Did Martin Luther King Jr.’s dream include LGBTQ people too?

Martin Luther King Jr. Day 2017 will mark its 31st anniversary since it was first observed on January 20, 1986.

If he were alive today, King would be 88, and he would have seen that a lot has changed in the U.S. since that dark day he was gunned down on the balcony of the Lorraine Motel in Memphis by an assassin’s bullet on April 4, 1968.

Since King’s death, every struggling civil-rights group has affixed themselves to his passionate cause for justice.

The lesbian, gay, bisexual, transgender, and queer (LGBTQ) communities, in particular, have been reviled for not only naming our struggle as a civil-rights issue, but also for naming MLK as one of the civil-rights icons that would speak on our behalf.

But would King have spoken on our behalf?

As we celebrate MLK Day 2017, we no longer have to hold King up to a God-like standard. All the hagiographies written about King immediately following his assassination in the previous century have come under scrutiny as we come to understand all of King – his greatness as well as his flaws and human foibles.

As I comb through numerous books and essays learning more about King’s philandering, sexist attitude about women at home and in the movement, and his relationship with [gay March on Washington organizer] Bayard Rustin, I am wondering would King be a public advocate for LGBTQ rights?

James Cone, father of Black Liberation Theology and author of a book and several articles on King, states that we must understand King within the historical context of the black church. And in so doing, I find it ironic that the public King we witnessed on a national stage talked vociferously about social justice and civil rights for all people yet his personal life did not reflect the same ethos concerning women and gays. And would the public King have spoken out on LGBTQ justice, risking his already-waning popularity with the African-American community and President Lyndon Johnson?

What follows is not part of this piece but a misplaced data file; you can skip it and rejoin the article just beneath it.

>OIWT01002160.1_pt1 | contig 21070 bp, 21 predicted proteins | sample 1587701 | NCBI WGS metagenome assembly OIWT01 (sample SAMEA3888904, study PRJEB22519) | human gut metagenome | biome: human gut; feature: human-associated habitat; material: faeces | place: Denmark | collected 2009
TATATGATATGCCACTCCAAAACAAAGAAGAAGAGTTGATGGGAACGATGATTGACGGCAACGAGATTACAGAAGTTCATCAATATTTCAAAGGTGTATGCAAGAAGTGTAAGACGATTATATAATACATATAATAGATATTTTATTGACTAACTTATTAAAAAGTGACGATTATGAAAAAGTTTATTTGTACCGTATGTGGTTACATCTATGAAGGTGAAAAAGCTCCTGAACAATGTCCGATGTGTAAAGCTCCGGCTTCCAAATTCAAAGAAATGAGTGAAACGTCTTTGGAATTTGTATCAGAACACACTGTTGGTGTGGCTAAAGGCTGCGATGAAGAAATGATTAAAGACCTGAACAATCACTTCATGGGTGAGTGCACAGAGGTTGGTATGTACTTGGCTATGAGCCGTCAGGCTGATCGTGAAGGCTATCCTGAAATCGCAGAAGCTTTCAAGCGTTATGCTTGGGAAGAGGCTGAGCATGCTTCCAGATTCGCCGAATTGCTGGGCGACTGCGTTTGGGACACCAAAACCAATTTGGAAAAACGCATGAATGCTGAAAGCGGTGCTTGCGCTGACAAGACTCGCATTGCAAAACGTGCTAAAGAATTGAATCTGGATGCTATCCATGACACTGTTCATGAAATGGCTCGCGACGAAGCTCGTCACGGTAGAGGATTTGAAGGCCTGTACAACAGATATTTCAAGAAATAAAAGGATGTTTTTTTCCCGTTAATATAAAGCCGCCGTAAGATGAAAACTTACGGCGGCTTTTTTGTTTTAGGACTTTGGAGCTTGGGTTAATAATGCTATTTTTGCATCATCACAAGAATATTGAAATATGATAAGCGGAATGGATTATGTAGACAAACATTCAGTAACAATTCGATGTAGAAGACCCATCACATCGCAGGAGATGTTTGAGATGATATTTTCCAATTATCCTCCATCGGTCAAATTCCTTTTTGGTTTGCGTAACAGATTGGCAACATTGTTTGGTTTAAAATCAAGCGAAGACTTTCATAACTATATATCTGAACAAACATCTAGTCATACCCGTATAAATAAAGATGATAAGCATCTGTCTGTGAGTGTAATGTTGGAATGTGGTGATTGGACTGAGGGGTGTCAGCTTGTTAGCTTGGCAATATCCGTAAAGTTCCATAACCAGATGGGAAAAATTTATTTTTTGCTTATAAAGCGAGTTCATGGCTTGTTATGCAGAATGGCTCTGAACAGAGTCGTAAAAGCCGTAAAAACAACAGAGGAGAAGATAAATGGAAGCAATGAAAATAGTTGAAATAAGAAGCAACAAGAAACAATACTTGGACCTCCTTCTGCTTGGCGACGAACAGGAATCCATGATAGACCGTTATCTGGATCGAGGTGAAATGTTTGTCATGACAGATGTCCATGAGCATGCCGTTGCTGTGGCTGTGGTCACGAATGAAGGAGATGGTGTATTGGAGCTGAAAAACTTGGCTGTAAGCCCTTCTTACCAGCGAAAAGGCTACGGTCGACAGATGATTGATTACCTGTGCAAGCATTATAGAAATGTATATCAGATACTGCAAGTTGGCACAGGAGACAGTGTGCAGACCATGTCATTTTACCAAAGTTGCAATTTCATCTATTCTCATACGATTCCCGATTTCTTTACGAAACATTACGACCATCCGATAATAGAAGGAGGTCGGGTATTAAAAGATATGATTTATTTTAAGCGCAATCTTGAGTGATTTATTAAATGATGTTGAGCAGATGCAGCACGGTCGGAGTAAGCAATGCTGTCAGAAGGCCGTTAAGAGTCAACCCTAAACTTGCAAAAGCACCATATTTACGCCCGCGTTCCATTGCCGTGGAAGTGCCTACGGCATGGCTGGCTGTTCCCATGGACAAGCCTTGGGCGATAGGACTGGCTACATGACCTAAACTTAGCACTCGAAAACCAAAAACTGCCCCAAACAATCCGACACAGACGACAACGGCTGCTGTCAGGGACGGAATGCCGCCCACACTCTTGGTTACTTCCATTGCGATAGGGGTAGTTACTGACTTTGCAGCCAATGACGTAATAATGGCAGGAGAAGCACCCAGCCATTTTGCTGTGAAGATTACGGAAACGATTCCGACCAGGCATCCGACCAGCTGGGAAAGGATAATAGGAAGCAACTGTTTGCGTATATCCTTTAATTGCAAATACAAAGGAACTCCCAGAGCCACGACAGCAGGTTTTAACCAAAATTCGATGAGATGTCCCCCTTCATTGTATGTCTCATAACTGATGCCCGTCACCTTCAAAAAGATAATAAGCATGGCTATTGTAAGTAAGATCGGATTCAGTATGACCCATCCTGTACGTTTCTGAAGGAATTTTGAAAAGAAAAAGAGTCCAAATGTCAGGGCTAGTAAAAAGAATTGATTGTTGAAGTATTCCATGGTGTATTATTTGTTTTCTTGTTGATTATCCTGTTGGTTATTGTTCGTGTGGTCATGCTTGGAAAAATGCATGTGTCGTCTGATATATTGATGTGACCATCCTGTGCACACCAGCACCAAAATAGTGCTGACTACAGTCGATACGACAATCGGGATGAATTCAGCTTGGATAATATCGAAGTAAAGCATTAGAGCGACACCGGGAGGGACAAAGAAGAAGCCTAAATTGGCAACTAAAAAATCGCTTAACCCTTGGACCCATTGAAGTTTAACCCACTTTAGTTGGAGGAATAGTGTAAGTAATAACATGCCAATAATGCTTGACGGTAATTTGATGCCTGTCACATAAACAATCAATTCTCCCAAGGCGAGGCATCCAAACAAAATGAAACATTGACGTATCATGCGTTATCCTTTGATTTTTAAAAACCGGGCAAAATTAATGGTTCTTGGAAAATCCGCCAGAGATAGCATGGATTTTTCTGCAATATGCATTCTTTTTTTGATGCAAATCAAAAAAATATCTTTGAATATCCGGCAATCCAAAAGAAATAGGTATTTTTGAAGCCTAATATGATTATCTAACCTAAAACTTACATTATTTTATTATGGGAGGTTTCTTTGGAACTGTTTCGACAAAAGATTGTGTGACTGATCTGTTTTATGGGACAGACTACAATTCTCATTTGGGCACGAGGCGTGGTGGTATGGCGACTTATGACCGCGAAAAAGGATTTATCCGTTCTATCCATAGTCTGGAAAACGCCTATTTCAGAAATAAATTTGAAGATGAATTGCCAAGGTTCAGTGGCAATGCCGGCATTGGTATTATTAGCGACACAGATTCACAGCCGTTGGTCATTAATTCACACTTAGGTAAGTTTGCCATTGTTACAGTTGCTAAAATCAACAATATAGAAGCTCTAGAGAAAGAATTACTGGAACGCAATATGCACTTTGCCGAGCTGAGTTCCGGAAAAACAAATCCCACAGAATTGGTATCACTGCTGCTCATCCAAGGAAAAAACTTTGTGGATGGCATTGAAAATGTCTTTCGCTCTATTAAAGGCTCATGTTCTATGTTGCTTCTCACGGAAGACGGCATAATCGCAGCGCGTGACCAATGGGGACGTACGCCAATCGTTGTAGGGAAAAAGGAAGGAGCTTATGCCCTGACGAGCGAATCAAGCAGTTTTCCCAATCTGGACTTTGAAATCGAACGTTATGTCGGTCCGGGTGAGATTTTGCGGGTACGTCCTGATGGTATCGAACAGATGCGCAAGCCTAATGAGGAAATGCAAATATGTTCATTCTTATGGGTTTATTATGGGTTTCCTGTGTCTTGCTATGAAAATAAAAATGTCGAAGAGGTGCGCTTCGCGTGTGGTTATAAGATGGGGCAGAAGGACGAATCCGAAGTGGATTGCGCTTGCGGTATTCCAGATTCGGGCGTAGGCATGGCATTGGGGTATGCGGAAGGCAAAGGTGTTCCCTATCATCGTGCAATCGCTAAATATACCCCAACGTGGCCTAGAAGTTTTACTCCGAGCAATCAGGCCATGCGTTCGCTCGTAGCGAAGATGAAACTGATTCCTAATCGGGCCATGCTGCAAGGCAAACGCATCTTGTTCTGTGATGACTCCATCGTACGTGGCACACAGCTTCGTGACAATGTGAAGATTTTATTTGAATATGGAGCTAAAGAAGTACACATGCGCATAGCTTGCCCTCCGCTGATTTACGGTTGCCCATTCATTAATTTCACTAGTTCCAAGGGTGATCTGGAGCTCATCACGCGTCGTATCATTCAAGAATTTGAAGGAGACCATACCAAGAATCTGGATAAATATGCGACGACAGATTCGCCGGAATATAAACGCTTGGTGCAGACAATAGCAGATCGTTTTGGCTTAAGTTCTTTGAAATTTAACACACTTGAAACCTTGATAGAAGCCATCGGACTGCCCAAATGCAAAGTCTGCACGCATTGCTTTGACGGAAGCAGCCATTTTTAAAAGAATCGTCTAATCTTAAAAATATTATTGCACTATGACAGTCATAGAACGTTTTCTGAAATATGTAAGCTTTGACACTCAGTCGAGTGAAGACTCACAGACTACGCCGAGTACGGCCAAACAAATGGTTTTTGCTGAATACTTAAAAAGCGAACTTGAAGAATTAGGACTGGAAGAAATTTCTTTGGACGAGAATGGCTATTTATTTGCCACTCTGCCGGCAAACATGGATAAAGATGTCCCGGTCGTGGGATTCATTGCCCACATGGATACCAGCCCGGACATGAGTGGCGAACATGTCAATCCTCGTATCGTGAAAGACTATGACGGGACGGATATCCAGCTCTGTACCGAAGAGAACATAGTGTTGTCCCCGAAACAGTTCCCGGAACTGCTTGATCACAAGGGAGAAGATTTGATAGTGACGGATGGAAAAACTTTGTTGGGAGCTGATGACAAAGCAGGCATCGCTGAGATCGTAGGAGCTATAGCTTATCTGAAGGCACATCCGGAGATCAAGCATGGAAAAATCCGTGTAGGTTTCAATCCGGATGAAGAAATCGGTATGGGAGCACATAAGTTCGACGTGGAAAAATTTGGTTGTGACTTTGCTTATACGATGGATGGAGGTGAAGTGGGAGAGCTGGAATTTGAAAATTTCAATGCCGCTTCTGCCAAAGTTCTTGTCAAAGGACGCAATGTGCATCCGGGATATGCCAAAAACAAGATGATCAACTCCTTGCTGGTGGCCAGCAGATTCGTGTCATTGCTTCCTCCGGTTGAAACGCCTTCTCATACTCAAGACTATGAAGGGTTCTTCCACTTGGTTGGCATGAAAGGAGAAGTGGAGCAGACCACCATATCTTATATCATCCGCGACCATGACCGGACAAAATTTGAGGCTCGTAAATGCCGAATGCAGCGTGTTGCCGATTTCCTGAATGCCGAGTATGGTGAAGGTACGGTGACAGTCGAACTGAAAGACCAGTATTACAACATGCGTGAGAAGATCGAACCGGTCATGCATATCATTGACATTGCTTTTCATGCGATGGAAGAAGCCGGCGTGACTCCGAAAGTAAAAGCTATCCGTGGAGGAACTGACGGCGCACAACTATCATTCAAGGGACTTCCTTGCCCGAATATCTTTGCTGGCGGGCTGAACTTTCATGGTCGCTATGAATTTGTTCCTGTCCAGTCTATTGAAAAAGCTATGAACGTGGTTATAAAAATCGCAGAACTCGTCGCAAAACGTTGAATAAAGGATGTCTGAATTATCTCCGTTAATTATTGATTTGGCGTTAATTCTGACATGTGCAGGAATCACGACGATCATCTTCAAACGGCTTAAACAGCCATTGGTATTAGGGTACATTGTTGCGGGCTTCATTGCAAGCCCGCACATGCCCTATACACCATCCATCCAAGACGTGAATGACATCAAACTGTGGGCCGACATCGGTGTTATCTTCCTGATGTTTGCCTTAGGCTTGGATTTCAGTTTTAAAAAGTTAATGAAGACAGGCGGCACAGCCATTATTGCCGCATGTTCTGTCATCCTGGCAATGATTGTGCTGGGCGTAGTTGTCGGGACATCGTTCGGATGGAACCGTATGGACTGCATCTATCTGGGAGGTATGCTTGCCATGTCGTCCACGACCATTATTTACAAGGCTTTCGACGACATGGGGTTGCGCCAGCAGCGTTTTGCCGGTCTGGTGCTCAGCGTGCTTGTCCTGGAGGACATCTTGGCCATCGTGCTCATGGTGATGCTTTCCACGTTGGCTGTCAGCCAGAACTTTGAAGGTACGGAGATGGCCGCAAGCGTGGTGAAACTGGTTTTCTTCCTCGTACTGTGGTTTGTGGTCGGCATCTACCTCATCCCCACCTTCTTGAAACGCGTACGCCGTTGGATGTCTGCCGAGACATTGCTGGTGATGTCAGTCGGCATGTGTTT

In the address I gave at the Gill Foundation’s National Outgiving Conference in 2007, I said, “If Dr. Martin Luther King were standing up for LGBTQ rights today, the black community would drop him too.”

King understood the interconnections of struggles. And an example of that understanding is when he said, “The revolution for human rights is opening up unhealthy areas in American life and permitting a new and wholesome healing to take place. Eventually the civil-rights movement will have contributed infinitely more to the nation than the eradication of racial justice.”

This statement clearly includes LGBTQ justice, but would King have spoken on this subject at that time and even now?

King’s now deceased wife says yes.

In 1998, Coretta Scott King addressed the LGBT group Lambda Legal in Chicago. In her speech, she said queer rights and civil rights were the same. “I appeal to everyone who believes in Martin Luther King’s dream to make room at the table of brother and sisterhood for lesbian and gay people,” she said.

But King’s youngest and only living daughter, the Rev. Bernice King, thinks otherwise.

Full story:

Source: Did Martin Luther King Jr.’s dream include LGBTQ people too?


About Gay Today

Editor of Gay Today